A recent study in Nature Genetics suggests that if neurons at the receiving end of a glutamate signal do not perform efficiently, an accumulation of glutamate in the synapses may help bring on migraine attacks. The wave of hyper-excitement followed by inactivity spreads across the cerebral cortex and gradually disperses like ripples on the surface of a pond, in a feature known as cortical spreading depression. Depending on which regions of the brain it affects, cortical spreading depression can wreak mischief on the senses in myriad ways, in addition to the most common visual auras. Journals of neurology abound with case histories of hallucinatory sounds, illusory odors (usually unpleasant, alas), dizziness, tingling, numbness, or out-of-body experiences.
Jagged Edges and Blank Spots
Describing a subjective visual experience is difficult for most migraine patients, and challenging for researchers to describe accurately in the scientific literature as well. Fortunately, artists have found a great many ways to record the influence of migraine aura in their works, and these depictions have proved useful for characterizing specific effects of the cortical spreading depression on the intricate circuitry in the brain that allows us to see.
Take the sketch on the opening page of this article, for example. Lewis Carroll, who was known to suffer from terrible headaches, drew this frontispiece sometime around 1855 for a magazine called Mischmasch that the Carroll family produced from time to time. Playful and amusing at first glance, the sketch also has an alarming side—specifically, the right side, where the figure is missing a hand, a shoulder, and a portion of his head. These areas are not indicated in a tentative way, nor are they obscured. They are simply blank, as if to say, ”Nothing to see here.” And in fact, Carroll may have seen nothing there, even though he surely was aware that there should have been more to see.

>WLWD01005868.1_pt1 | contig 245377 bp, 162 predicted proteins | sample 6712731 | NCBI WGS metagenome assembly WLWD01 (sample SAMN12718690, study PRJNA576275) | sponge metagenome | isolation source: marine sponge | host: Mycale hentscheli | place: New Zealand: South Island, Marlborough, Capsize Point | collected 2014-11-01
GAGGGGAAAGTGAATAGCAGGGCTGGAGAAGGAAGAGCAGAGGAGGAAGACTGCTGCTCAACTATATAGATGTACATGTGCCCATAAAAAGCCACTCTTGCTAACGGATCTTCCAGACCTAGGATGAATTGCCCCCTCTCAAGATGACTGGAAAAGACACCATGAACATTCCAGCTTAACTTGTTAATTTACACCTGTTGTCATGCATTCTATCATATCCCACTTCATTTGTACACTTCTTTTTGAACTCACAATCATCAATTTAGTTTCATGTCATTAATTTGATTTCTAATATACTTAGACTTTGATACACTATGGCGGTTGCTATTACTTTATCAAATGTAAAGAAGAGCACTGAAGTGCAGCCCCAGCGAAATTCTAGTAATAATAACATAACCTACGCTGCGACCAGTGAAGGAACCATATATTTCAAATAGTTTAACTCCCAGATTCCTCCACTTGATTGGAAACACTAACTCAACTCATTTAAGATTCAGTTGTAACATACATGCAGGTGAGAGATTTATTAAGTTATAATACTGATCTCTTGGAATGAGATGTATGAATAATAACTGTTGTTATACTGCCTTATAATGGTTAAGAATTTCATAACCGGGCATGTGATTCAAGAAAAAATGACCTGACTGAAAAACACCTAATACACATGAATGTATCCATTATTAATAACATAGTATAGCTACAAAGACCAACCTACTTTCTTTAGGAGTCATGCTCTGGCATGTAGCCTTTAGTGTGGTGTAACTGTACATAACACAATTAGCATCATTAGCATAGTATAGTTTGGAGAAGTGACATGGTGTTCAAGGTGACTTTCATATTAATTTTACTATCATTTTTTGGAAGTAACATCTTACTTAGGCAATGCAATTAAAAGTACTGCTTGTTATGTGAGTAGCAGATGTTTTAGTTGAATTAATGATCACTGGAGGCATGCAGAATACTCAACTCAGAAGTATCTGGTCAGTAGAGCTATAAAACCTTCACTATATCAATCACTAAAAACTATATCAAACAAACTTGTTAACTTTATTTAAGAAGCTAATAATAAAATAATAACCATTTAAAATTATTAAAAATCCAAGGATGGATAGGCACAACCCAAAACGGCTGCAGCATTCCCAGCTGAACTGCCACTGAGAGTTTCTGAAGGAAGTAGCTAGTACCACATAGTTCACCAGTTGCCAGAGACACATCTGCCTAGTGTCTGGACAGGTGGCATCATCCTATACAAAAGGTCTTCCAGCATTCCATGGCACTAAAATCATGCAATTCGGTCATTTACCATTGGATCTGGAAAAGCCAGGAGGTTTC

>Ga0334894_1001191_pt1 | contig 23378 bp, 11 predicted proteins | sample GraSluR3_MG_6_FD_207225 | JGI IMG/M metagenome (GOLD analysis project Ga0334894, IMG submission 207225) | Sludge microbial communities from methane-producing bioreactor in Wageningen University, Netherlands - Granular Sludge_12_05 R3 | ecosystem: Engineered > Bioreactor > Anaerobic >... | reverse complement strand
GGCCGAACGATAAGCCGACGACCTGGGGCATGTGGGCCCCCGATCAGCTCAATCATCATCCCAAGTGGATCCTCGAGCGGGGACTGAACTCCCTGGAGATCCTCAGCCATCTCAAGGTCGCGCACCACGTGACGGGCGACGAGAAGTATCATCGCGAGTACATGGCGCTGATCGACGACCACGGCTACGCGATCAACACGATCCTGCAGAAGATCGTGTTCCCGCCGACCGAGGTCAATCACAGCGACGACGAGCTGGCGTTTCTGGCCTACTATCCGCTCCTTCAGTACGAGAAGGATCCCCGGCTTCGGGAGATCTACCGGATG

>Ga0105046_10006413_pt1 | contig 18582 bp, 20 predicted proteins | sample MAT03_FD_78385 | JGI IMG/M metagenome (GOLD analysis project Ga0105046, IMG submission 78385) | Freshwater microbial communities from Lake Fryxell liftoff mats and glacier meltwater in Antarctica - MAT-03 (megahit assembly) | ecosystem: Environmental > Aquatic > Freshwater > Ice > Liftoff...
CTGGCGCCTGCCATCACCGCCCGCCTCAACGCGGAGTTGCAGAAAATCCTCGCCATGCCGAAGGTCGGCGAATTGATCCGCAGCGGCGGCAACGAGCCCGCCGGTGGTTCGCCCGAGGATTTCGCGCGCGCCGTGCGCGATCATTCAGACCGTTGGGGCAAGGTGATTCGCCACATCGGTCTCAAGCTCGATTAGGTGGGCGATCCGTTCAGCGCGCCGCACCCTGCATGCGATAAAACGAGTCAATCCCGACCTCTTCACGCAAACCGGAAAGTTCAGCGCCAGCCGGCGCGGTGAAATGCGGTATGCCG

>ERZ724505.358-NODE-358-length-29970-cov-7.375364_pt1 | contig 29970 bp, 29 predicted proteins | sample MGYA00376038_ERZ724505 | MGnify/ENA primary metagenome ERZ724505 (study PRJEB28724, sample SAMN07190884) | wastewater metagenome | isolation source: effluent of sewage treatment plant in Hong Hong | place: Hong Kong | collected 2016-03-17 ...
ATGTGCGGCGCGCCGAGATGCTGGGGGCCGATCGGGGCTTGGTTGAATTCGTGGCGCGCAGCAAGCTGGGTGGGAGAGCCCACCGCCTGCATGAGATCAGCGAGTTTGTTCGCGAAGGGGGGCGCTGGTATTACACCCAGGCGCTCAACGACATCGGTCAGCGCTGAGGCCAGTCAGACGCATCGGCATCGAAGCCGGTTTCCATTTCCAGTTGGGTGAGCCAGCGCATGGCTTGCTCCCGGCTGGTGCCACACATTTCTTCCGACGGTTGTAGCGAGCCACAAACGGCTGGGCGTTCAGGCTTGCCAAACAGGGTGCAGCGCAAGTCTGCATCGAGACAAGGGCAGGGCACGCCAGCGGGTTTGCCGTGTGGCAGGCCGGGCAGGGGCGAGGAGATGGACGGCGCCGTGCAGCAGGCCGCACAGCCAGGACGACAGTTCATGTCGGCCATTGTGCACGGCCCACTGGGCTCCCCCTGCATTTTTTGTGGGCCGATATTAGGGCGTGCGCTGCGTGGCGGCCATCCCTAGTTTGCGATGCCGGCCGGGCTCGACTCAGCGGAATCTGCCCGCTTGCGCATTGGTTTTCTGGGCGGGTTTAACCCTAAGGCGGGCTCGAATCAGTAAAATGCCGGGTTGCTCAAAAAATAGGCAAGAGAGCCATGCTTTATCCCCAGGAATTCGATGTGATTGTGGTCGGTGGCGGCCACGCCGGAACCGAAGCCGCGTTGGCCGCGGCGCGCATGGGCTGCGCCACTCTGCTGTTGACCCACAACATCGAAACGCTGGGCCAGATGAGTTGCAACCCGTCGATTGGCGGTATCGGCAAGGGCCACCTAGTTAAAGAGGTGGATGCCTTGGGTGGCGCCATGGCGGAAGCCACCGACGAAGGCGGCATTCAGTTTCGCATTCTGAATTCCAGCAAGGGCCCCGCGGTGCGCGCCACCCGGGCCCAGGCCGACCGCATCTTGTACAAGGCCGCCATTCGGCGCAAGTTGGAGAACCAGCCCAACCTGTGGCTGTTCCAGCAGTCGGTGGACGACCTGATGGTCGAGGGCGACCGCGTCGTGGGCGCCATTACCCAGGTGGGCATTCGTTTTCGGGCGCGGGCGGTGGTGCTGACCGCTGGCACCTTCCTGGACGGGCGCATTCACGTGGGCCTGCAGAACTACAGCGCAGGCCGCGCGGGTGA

Psychiatrist Klaus Podoll and his coauthor Derek Robinson, in their book Migraine Art: The Migraine Experience from Within, point out that the blank area in the sketch offers a clinically accurate depiction of the migraine symptom known as a scotoma—a blind spot or defect in the field of sight, one of many tricks that migraine aura can play on the visual system.
The negative scotoma in Carroll’s drawing has as its counterpart the positive scotoma, as seen on this page in a 1969 painting by Giorgio de Chirico called The Return to the Castle. (The poet Guillaume Apollinaire, a friend of the painter and a fellow surrealist, has suggested that de Chirico often worked under the influence of migraine.) Here the blind spot appears, to dramatic effect, in the shape of two figures that are clearly identifiable, down to the detail of the horse’s reins and the plume on the knight’s helmet. At the same time, the dark shape blocks the view of a large part of the serene landscape. In opposite ways, Carroll’s drawing and de Chirico’s painting both call attention to what cannot be seen in the midst of a migraine aura; the viewer, willingly or not, shares in their experience.
Migraine-inspired art emerged in the 1970s as a distinct subgenre with the launching of a foundation for its display and for its wider recognition (www.migraine-aura.com). National and then international art competitions soon followed; by 2006, an Internet survey of such contests by Podoll found entries from 450 artists representing 25 countries. Podoll concludes, “Far from being being just relevant as an art-inspiring factor in the context of Migraine Art contests, migraine experiences can be shown to act as a source of inspiration in a considerable number of contemporary artists.”
The most common feature of a migraine aura—some clinicians call it “almost diagnostic” of the migraine experience itself—is the appearance of parallel zigzag forms across one’s field of sight. These lines are termed fortification patterns, for their resemblance to the walls built around medieval towns to defend them from invasion. (The more impressive term “teichopsia,” from the Greek for “town-wall vision,” comes to much the same thing.)
Pikes, Stars, and Shimmering Lines